Pricing has never been more complex for companies operating across national borders. In addition to considerations arising from local supply and demand conditions and factors such as national tax laws and exchange rates, companies operating internationally must also take into account the potential effects that different countries' competition laws may have on their pricing practices. And over the past two decades, competition laws have proliferated to more than one hundred countries around the world, from micro-states such as Jersey and the Faroe Islands to rising economic superpowers such as Brazil, India and China.
The competition laws in virtually all of these countries potentially apply to the unilateral pricing conduct of firms found to have a dominant position. The standards for judging pricing conduct-such as loyalty or bundled discounts, predatory pricing, excessive pricing, margin or price squeezes, and discriminatory pricing-differ across jurisdictions, sometimes substantially. Even standards within individual jurisdictions can be unsettled or in a state of transition. Likely in no other area of competition law are standards so unsettled.
One of the reasons for the widely differing views on a dominant firm's pricing conduct is that pro-competitive and anticompetitive behavior often look the same-conduct that may be efficiency enhancing may look the same as conduct that excludes potential entry and forecloses rivals. Virtually all antitrust practitioners would agree that conduct such as competitors agreeing to set prices or divide markets is harmful to consumer welfare and thus must be prohibited. But what about a dominant firm providing discounts or rebates on the sale of its products or services? Consumers and customers, of course, benefit from reduced prices, which are exactly the type of behavior one would expect to see in a competitive market. However, can a dominant firm's prices be too low-even if not necessarily below its own costs-in a way that results in harm to competition? In such circumstances, how is competitive harm measured?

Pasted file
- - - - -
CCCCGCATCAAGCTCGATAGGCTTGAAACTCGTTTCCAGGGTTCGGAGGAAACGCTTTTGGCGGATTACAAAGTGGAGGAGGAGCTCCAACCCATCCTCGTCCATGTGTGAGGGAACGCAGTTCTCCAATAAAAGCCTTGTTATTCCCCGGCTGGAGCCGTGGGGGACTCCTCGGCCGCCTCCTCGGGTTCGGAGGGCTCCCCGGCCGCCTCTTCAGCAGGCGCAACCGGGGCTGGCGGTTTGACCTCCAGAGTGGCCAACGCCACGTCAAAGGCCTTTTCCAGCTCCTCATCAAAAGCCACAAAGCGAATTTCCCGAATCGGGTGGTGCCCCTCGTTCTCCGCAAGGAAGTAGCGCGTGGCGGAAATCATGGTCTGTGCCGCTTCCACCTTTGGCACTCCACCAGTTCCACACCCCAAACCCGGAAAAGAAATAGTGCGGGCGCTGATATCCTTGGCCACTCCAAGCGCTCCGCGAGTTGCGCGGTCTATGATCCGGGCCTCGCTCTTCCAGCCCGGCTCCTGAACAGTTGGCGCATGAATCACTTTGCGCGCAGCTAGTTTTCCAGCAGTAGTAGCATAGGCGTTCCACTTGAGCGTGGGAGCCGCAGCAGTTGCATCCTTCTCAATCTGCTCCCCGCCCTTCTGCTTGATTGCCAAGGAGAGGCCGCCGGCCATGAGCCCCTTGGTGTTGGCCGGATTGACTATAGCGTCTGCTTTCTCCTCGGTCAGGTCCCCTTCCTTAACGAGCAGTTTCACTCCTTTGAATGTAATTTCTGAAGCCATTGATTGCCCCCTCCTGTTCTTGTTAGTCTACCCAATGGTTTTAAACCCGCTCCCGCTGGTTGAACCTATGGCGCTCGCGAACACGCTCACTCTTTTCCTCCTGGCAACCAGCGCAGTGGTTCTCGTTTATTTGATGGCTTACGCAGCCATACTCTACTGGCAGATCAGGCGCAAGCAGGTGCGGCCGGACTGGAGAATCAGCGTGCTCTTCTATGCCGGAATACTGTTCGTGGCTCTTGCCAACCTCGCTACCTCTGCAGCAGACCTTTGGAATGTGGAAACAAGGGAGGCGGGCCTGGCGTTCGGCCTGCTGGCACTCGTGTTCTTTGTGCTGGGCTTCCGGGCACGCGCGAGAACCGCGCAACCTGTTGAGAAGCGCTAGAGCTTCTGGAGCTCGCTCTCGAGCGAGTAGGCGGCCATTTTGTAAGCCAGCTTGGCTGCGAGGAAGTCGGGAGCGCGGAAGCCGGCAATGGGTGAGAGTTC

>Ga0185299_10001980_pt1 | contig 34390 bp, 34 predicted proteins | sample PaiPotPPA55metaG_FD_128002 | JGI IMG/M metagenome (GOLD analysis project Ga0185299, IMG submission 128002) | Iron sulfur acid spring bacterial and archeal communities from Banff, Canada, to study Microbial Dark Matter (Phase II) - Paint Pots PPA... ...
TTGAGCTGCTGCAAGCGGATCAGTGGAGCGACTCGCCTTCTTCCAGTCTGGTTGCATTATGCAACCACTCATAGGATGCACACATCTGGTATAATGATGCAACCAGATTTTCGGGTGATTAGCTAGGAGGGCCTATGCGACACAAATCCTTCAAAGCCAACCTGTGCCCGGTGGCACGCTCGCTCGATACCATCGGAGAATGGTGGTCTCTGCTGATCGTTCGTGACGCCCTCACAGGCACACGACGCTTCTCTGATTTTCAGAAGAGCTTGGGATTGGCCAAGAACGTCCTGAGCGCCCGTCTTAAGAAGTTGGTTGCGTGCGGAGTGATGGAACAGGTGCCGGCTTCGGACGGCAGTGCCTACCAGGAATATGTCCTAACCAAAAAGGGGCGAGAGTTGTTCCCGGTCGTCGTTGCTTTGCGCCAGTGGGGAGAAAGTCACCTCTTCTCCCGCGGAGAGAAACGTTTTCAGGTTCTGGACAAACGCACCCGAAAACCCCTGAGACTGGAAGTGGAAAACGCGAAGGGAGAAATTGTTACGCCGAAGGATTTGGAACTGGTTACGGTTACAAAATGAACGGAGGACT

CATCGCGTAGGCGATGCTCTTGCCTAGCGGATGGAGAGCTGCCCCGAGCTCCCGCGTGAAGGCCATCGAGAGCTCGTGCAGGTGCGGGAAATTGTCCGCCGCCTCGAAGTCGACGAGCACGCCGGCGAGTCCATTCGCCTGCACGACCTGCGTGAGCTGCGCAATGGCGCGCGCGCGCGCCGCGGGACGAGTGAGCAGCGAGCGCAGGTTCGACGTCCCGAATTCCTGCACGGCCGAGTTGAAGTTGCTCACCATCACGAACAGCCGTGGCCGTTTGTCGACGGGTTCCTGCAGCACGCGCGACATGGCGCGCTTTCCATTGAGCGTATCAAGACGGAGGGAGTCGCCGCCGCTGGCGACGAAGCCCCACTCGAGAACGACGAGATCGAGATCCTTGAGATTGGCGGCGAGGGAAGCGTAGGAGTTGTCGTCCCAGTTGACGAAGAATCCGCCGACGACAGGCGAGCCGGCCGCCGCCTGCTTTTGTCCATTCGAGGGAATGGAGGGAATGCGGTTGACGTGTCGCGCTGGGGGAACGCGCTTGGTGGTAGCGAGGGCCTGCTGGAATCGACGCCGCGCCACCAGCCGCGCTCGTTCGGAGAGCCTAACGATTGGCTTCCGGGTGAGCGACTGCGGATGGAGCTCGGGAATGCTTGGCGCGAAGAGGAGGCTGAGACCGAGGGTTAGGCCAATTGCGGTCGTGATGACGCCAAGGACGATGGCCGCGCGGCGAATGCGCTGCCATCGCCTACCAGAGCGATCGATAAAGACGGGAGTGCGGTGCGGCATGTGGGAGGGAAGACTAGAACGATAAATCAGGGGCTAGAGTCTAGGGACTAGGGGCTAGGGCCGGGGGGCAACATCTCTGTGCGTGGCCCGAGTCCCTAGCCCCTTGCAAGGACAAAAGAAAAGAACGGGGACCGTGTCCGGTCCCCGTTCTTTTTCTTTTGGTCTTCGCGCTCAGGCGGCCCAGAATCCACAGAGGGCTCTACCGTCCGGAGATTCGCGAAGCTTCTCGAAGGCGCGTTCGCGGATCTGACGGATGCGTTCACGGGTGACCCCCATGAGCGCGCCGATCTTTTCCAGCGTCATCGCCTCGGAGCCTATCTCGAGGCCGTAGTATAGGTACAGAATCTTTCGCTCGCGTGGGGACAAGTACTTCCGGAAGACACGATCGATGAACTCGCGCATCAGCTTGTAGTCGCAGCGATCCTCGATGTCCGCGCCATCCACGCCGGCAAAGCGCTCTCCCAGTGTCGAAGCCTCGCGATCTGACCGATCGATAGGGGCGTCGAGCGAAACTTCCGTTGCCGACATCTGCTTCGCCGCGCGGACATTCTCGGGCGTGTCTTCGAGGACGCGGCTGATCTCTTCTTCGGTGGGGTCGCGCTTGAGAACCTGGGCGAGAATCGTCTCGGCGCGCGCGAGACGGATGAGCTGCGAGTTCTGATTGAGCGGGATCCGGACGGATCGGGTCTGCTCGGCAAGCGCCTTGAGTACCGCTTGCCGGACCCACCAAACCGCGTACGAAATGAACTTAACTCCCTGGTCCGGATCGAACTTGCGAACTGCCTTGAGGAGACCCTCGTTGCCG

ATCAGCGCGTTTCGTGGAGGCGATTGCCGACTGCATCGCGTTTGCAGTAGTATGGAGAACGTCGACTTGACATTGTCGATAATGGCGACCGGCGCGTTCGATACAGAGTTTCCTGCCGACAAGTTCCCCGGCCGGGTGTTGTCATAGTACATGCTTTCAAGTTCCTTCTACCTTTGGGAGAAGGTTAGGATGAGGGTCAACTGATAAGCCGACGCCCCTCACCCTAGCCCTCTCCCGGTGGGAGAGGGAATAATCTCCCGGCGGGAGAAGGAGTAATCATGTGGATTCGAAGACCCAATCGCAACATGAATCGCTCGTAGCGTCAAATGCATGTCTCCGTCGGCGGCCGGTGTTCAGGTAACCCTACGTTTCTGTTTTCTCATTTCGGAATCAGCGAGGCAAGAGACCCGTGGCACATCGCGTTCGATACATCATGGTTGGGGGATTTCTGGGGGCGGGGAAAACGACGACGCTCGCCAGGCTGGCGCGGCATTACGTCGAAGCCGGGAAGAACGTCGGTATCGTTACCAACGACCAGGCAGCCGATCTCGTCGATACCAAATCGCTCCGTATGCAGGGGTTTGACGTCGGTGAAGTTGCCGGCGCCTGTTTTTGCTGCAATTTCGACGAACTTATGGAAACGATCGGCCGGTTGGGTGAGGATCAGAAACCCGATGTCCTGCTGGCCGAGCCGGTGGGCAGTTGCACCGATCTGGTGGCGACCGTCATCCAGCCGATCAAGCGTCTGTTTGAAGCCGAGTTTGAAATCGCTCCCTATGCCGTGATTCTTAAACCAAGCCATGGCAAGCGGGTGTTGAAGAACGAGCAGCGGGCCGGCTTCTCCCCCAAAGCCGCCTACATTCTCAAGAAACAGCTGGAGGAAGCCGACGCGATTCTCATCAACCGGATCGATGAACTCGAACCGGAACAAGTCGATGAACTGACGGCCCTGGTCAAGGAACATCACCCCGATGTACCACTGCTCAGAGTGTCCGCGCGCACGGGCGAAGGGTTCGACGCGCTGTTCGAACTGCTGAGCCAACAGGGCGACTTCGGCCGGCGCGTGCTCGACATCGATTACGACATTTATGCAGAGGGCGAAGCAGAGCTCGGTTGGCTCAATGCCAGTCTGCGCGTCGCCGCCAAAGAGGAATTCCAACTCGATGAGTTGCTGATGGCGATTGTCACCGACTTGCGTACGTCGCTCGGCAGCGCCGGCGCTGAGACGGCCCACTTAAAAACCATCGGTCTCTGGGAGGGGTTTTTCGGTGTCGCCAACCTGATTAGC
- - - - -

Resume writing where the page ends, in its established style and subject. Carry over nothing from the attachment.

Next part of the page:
These types of difficult questions involving a dominant firm's discounting practices were recently analyzed by members of the Unilateral Conduct Working Group ("UCWG") at the 10th Annual Conference of the International Competition Network ("ICN") in The Hague, Netherlands in May 2011. They were analyzed through the use of a hypothetical abuse of dominance case concerning a company called "Cerveja."